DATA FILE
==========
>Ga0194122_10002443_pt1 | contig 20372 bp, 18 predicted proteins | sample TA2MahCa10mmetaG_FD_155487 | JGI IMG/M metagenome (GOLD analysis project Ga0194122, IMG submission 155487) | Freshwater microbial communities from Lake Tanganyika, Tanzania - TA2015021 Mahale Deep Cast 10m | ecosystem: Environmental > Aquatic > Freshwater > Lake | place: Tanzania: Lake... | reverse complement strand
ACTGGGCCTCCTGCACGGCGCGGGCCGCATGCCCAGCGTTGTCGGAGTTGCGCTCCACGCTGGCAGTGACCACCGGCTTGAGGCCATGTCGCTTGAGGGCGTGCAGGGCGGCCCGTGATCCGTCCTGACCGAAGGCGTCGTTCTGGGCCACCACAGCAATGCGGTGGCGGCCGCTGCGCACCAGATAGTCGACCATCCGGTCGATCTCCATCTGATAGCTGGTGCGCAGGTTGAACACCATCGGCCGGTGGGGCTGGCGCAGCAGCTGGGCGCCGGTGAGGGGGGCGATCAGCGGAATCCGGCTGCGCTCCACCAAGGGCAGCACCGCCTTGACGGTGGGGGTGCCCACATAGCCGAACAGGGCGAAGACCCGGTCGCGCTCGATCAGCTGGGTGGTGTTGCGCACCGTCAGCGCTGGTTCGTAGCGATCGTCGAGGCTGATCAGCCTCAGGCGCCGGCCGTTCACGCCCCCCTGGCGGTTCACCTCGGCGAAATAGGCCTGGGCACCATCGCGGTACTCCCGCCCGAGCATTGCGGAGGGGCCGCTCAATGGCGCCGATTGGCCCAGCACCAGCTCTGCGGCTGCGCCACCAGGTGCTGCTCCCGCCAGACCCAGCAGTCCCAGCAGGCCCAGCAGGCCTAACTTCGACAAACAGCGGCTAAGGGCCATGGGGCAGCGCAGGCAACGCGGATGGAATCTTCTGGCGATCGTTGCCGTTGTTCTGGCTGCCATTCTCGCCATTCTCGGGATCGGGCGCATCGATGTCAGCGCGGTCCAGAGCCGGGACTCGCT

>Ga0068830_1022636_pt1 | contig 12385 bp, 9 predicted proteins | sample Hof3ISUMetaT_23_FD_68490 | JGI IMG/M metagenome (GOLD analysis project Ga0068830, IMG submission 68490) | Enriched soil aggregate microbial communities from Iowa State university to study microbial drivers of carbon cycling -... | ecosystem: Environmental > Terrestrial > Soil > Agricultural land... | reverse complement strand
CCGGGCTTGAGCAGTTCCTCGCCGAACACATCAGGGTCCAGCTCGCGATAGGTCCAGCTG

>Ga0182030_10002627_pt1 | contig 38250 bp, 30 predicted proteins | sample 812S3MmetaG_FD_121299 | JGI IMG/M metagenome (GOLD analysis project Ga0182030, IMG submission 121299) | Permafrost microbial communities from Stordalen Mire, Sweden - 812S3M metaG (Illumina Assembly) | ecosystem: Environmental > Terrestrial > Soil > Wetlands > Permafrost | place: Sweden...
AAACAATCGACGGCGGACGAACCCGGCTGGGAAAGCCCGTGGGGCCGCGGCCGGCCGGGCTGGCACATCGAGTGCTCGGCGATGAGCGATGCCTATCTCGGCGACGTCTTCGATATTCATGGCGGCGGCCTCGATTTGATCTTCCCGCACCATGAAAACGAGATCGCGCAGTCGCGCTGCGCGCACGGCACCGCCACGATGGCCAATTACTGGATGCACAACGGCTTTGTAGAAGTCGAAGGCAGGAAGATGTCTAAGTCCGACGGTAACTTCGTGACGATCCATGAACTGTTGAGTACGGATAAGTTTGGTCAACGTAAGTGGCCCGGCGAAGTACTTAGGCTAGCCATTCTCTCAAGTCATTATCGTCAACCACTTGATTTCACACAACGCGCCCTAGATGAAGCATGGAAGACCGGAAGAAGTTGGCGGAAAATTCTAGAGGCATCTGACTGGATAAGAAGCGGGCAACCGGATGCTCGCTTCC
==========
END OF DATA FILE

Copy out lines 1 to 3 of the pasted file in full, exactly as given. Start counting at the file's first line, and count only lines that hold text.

>Ga0194122_10002443_pt1 | contig 20372 bp, 18 predicted proteins | sample TA2MahCa10mmetaG_FD_155487 | JGI IMG/M metagenome (GOLD analysis project Ga0194122, IMG submission 155487) | Freshwater microbial communities from Lake Tanganyika, Tanzania - TA2015021 Mahale Deep Cast 10m | ecosystem: Environmental > Aquatic > Freshwater > Lake | place: Tanzania: Lake... | reverse complement strand
ACTGGGCCTCCTGCACGGCGCGGGCCGCATGCCCAGCGTTGTCGGAGTTGCGCTCCACGCTGGCAGTGACCACCGGCTTGAGGCCATGTCGCTTGAGGGCGTGCAGGGCGGCCCGTGATCCGTCCTGACCGAAGGCGTCGTTCTGGGCCACCACAGCAATGCGGTGGCGGCCGCTGCGCACCAGATAGTCGACCATCCGGTCGATCTCCATCTGATAGCTGGTGCGCAGGTTGAACACCATCGGCCGGTGGGGCTGGCGCAGCAGCTGGGCGCCGGTGAGGGGGGCGATCAGCGGAATCCGGCTGCGCTCCACCAAGGGCAGCACCGCCTTGACGGTGGGGGTGCCCACATAGCCGAACAGGGCGAAGACCCGGTCGCGCTCGATCAGCTGGGTGGTGTTGCGCACCGTCAGCGCTGGTTCGTAGCGATCGTCGAGGCTGATCAGCCTCAGGCGCCGGCCGTTCACGCCCCCCTGGCGGTTCACCTCGGCGAAATAGGCCTGGGCACCATCGCGGTACTCCCGCCCGAGCATTGCGGAGGGGCCGCTCAATGGCGCCGATTGGCCCAGCACCAGCTCTGCGGCTGCGCCACCAGGTGCTGCTCCCGCCAGACCCAGCAGTCCCAGCAGGCCCAGCAGGCCTAACTTCGACAAACAGCGGCTAAGGGCCATGGGGCAGCGCAGGCAACGCGGATGGAATCTTCTGGCGATCGTTGCCGTTGTTCTGGCTGCCATTCTCGCCATTCTCGGGATCGGGCGCATCGATGTCAGCGCGGTCCAGAGCCGGGACTCGCT

>Ga0068830_1022636_pt1 | contig 12385 bp, 9 predicted proteins | sample Hof3ISUMetaT_23_FD_68490 | JGI IMG/M metagenome (GOLD analysis project Ga0068830, IMG submission 68490) | Enriched soil aggregate microbial communities from Iowa State university to study microbial drivers of carbon cycling -... | ecosystem: Environmental > Terrestrial > Soil > Agricultural land... | reverse complement strand